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Safe to Swim
Monday, August 25, 2014

Summer is in full swing and if you have kids, you’ve no doubt spent your fair share of time at the pool already. With at least another month of warm weather ahead of us, you may have a good number of sun-soaked, poolside days left.

The fun side of swimming is pretty obvious, but did you know that drowning is the leading cause of injury-related deaths in children aged 1 – 3 and the second leading cause for children under 15? Every year about 800 children drown in swimming accidents, nearly all of them preventable with just a little preparation and precaution.

What many vigilant parents don’t realize is that drowning—especially for very young children—can be quick and silent. Unlike in the movies or on TV, very young drowning victims rarely make an eye-catching splash, flail at all in the water or call for help. They usually slip in headfirst and sink rapidly to the bottom of the pool. In fact, nine out of ten children who drown are being supervised by an adult.

A child who is underwater will lose consciousness after two minutes and suffer irreversible brain damage after about four minutes. When a child falls into the water, it’s essential to move quickly and know just what to do to save them.

Know What’s Safe
Be sure that the pool, lake or river you’re swimming in is safe and that there are lifeguards on duty. If you’re swimming in the ocean, know which areas to avoid and which are safe for swimming, and why. If there aren’t lifeguards where you are, know how to get help quickly.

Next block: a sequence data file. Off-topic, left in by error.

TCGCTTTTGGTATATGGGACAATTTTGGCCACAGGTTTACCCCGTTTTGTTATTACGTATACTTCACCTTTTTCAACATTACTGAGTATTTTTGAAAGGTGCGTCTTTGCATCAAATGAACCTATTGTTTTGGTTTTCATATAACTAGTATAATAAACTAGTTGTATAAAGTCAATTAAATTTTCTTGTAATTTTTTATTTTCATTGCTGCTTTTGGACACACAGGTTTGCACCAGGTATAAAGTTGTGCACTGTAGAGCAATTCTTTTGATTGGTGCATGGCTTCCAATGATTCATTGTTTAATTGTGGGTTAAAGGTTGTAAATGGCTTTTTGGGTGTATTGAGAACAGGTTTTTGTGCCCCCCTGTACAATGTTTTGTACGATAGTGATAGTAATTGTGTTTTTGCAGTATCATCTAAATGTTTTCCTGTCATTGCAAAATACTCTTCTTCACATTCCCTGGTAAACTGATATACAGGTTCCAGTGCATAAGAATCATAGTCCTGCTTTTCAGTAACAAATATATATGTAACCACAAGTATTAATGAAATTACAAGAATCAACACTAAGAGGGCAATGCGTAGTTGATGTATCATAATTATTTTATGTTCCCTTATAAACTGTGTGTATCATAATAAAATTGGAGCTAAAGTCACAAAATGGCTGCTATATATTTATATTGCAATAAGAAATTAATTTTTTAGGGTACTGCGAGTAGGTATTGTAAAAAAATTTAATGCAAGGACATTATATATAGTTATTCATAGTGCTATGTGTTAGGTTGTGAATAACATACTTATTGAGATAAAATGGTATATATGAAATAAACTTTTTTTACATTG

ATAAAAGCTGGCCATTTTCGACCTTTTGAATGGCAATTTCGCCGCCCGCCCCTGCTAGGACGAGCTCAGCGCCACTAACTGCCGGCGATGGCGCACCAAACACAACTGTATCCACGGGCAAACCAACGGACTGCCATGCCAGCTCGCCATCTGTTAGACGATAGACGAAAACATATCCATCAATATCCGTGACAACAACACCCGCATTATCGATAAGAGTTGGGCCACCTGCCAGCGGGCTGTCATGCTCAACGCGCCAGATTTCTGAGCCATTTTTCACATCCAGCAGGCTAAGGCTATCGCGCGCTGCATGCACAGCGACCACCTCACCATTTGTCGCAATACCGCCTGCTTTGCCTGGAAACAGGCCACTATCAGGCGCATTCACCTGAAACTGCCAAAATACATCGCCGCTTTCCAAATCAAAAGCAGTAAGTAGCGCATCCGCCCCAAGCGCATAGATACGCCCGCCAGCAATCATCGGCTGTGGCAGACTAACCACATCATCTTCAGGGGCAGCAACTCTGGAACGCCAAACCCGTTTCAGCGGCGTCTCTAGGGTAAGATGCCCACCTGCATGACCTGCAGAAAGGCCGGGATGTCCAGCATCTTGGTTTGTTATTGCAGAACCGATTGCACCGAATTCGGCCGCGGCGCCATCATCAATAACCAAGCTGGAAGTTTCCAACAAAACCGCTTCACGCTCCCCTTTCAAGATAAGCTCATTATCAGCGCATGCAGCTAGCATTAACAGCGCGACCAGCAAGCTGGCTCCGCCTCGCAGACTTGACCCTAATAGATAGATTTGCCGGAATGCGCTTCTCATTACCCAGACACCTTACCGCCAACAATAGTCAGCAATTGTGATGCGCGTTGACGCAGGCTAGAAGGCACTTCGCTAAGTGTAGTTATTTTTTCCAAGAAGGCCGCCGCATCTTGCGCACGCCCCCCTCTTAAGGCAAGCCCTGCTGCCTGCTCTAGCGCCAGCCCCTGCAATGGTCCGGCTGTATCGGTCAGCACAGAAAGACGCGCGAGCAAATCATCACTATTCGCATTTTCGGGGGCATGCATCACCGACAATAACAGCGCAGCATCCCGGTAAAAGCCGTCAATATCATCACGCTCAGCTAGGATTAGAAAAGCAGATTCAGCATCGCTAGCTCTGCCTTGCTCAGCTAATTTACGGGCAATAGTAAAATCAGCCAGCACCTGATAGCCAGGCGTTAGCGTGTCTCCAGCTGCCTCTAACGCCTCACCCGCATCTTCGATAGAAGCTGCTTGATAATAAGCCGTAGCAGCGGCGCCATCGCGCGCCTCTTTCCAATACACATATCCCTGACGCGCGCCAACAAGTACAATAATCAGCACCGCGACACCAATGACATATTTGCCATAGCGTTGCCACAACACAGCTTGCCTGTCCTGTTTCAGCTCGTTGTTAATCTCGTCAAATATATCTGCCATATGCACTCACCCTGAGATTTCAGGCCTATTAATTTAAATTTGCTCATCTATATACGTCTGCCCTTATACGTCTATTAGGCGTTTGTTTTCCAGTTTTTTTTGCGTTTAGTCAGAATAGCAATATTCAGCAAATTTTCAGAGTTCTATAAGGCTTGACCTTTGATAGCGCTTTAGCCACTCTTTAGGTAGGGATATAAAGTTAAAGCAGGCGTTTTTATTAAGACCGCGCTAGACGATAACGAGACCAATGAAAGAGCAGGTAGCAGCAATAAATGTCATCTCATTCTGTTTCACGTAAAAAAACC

Remember that not all swimming helpers will keep kids from drowning. Arm floaties, tubes and rafts aren’t approved for water safety. Always make sure that your child wears a US Coast Guard-approved life preserver when they are near large bodies of water.

Always in Arms Reach
Young children near water need to be watched constantly. If you leave the water, take your child with you. Never leave them unattended—even for a minute—and only leave them with caregivers who you are absolutely confident will keep them within arms reach at all times.

Perils of Backyard Pools
If you have a pool in your backyard, consider enclosing it in a fence for safety and never let children play in or near the pool without your constant supervision.

When children are suddenly out of sight, check the pool first. Even if you have clear rules about going near the pool, small children may disregard them or simply fall in unintentionally.

Educate caregivers about pool safety and the importance of keeping children within eyesight at all times. Make a rule that children cannot play in or near the pool with babysitters or consider keeping everyone inside (with doors locked) while you’re away.

Consider investing in alarms that sound when pool gates are opened and a sonar or floating device that alerts you when something or someone enters the water.

Don’t keep toys in the pool or pool area that children will be tempted to retrieve on their own.

Learn CPR and ask that caregivers do the same. Keep a phone near the pool so that you or your caregivers can call 911 immediately.

Lessons for Lifelong Safety
By the age of about 4 years, children are ready for formal swim lessons. At that point, enroll your child in a program with certified instructors and that groups kids according to ability. Make swim lessons a regular part of your schedule, refreshing skills at least once a year.

Even after kids learn to swim it’s important to be safe near the water. If they get hurt or simply panic for any reason, the skills they have learned in swim lessons won’t be enough to keep them safe.


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